If we think of food as medicine, it makes sense to incorporate healthy food to heal. Most parents will tell me that they will go far and wide, do anything and even pay anything for their child’s health. Sometimes, the best thing to do is to simply start with a healthy diet. The younger the child, the better, because changing dietary preferences is not easy as they get older. That is easier said than done if living in a locale with a food desert and with the significant cost of food. Especially, if one is trying to purchase high quality and/or organic foods, it can change the family’s entire budget. Even discussing with some families who do not have full kitchens, preventing cooking, or families where work interferes with mealtimes, the barriers can be immense. Some children are eating pre-packaged foods to satiate hunger, but it is not adding nutritional value; side effects of the ingredients could be making the children more ill without them even knowing it.

What can we do about children’s health?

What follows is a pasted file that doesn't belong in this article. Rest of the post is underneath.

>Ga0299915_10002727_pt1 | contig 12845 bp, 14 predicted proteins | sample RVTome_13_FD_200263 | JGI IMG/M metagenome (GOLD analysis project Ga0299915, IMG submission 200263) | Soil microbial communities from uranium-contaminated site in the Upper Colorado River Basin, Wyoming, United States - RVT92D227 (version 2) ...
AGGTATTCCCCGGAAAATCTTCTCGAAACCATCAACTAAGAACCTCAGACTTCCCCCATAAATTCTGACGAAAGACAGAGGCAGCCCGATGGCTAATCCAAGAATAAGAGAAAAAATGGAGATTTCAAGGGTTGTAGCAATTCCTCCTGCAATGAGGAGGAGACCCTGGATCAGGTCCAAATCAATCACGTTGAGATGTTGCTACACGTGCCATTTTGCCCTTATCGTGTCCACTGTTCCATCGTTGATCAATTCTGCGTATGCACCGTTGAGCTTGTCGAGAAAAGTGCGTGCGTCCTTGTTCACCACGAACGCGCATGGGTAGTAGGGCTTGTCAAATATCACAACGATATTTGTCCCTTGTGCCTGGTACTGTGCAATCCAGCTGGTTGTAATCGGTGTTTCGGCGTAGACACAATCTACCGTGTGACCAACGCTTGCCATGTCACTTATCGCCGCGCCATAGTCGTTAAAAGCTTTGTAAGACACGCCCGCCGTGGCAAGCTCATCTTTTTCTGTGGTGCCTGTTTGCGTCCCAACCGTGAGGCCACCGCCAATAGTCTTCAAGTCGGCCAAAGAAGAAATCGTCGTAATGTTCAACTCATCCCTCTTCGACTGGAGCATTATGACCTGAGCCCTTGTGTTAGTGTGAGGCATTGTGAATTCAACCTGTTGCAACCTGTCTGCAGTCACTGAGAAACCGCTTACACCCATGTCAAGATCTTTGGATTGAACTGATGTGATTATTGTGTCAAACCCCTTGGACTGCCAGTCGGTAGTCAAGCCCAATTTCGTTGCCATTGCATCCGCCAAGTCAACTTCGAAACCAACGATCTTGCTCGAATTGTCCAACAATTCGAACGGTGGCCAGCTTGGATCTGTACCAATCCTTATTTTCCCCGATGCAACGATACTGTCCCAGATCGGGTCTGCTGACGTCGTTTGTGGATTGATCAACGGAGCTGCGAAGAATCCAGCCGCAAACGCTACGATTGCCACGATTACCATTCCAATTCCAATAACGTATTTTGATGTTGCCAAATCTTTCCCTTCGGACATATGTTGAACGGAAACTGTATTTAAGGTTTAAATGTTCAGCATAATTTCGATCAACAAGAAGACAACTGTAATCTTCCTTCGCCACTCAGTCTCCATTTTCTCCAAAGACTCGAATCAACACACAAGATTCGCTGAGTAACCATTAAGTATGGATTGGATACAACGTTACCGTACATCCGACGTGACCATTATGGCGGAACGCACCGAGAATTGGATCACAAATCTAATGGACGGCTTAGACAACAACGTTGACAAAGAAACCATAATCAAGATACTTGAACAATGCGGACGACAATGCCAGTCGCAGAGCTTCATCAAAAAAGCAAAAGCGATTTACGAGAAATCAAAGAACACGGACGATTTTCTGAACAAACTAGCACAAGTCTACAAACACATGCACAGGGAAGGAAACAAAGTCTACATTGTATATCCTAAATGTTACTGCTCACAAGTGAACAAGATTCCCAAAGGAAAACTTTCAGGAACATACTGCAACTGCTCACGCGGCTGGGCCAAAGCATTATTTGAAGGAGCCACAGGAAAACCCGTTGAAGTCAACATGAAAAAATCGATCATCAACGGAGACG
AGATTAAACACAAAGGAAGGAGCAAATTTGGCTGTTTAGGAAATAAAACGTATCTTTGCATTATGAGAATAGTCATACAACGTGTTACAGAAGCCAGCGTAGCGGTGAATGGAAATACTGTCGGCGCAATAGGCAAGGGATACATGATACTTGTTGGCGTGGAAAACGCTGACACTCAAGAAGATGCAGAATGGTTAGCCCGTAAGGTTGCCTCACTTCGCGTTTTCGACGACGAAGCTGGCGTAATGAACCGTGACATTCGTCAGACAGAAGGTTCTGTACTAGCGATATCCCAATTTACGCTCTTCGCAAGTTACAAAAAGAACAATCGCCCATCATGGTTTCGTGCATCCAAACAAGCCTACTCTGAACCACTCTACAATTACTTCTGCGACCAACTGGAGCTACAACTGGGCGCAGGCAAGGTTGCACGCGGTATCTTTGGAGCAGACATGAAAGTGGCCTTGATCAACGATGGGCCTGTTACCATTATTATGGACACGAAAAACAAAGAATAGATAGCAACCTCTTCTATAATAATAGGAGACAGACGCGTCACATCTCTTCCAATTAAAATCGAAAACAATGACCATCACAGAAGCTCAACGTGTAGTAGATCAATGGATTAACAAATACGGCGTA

Obesity has become an epidemic in America, which has created a severe decline in our health while creating an exponential impact on our healthcare system. In children, we are treating gallbladder disease and pancreatitis routinely, which was unusual decades ago. These are both very painful and highly risky diseases for children. From the grand scheme, that is very important. But, when I look at an individual child, I think of the preventative benefits from the age of 1 year old and educating families about options for healthy diets. We have social workers and medical systems to aid in treating the health deficits caused by obesity, but we do not have the support families need to intervene when it would be the least effort and the best benefit as children. Educating families and recruiting parents and children who have been successful could be one example to support parents of young children. Having dieticians in the schools to meet with parents would be another one and working with community groups to provide the tools parents may need to be able to cook and/or buy healthy foods would be wonderful for families in our community. Motivation can also be difficult once someone has already had the complications of obesity, because of the illnesses they experience. Prevention really does start young, and then they can find the joy in a healthy diet and feeling well.